SOE has closed the door on The Matrix Online for a while now and most likely deleted all records of its existence from its database. Normally I would not bother talking about a game that is no longer in existence, but Matrix was different. It was not that I thought the movies were a cinematic masterpiece, but I loved them for what they were. I did not get into debates about the differences between Matrix 1, 2 & 3 choosing to walk away knowing I enjoyed the series. So when I heard about an online game I figured it should be fun because how could you mess up a game with kung-fu, computer hacking and cool shades?
When games like Everquest came out many of had to learn that when creating an MMO you had to expect a lot of fixes and patches during the first few months of a game. However, once you have a good number of titles released and you are calling yourself a MMO conglomerate you would think you would be able to release games with less and less bugs and flaws at release. While this is not specific to Matrix Online they were pretty bad at release with the bugs, worse yet, months later many where still there.
One particular place where bugs seriously irked the player base was in missions. One of the most frustrating bugs was found in rescue missions where you would find the guy only to be attacked by agents. You would think you could run with the guy to the exit, but no. He or she would wait until you killed every agent before following you. It gets worse. Sometimes even after you killed every agent the NPC would not recognize that you had done so and so he or she would never move and your mission failed.
In other missions you would be sent into areas with NPC’s who could one shot you. It seems either your mission NPC’s thought you were the next Neo or mistakenly thought you slept with his virtual wife and wanted revenge. Either way a simple mission would turn into Saving Private Ryan as you were thrown deep into the shit.
A kick to the face
I was playing City of Heroes at the time I came across this game and I noticed it had something in common with it, no real content. I wished it also had something else in common with it, the combat system. Sadly, it did not.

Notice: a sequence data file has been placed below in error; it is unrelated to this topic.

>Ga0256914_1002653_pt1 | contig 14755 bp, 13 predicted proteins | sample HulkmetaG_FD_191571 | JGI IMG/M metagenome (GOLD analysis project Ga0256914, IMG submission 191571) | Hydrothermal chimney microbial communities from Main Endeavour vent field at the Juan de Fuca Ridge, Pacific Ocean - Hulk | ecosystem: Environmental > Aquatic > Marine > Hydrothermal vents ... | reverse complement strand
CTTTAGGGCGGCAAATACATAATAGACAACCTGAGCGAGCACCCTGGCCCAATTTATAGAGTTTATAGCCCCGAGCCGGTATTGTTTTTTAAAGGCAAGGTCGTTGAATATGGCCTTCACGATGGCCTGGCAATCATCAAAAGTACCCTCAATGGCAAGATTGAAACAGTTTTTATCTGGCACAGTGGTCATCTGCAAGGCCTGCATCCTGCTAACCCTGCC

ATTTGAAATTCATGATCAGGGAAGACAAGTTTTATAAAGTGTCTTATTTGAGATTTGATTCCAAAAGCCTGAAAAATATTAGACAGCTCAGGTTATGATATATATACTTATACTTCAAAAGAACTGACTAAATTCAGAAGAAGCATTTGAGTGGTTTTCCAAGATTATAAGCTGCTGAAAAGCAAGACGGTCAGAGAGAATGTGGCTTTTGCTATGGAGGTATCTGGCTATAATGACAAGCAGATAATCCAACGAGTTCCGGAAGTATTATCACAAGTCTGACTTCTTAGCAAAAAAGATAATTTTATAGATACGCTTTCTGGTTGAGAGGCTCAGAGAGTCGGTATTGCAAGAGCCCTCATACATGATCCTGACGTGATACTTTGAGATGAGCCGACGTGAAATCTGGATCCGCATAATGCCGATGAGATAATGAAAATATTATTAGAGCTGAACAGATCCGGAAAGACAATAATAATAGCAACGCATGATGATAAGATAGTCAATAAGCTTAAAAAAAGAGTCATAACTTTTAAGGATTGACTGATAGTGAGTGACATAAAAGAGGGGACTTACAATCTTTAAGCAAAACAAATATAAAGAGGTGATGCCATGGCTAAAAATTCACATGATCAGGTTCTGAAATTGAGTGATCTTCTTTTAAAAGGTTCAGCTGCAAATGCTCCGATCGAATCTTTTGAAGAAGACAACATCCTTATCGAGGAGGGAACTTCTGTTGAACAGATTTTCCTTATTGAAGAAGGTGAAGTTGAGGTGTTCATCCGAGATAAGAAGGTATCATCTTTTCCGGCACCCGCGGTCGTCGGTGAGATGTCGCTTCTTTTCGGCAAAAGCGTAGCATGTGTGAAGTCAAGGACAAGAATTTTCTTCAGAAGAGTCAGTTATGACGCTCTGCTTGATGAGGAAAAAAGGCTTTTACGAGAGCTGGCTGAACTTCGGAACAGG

Matrix Online had two types of combat, ranged, with weapons or hacking (magic) or close quarters combat. Personally, I played because I wanted to do some cool kung-fu moves and the way the hacking animation and graphics looked I did not want to shoot that crap out of my hands because it looked way to stupid.
So close quarters it was. MO used a system called interlock. When engaged, you are linked to your opponent with the battle arranged into rounds like rolls of the dice in D&D. In each round you and your opponent decide which attack you’re using for that period, after which the statistics of each are compared, a random element added and somebody wins, damaging the loser. This was done so you could see counters and blocks and all those cool choreographed moved you saw in the movies, but, just like the missions, it was buggy and flawed.
First off sometimes the interlock did not work correctly and you ended up facing away from each other but still performing the moves. This looks especially silly if you were jumping off a building. Another, more upsetting flaw, was that if you were fighting more than one NPC at a time you could be blasted from range unable to do anything because you were locked in close combat with your interlocked opponent.
Now you could disengage but this took Inner Strength (mana) and some moves could prevent you from using the escape option. So not only did it take time to try and escape, it could be blocked and there was also a lag when you did escape. When this occurred you could either be spun around or get re-interlocked by one of the ranged mobs. This led to a ton of frustration a lots and lots of death.
The human factor
While not plagued with hacks and bots and cheats like Aion, Matrix Online had its share of community leaches which helped to make the playing experience less than enjoyable. Early on there was a leveling bug which allowed many players to outpace the server level by a mile. There were also bugged missions which you could exploit and places on the map where you could trap a NPC or a fellow player.
When SOE took over the ship had already sailed. Developers were dropping left and right. Though they had a small strong community the word from above was that the game would soon be shut down permanently.
I did not play MO too much because it just did not live up to the lowest standards I gave MMO’s at the time. Strangely enough there were a good number of people upset to see the game go, but like television shows, a small group of loyal fans normally cannot save a failing product. One would have hopped that if anything other MMO developers would have learned from MO, but as we have seen with games like Warhammer, Conan and Aion, any lesson has fallen on deaf ears.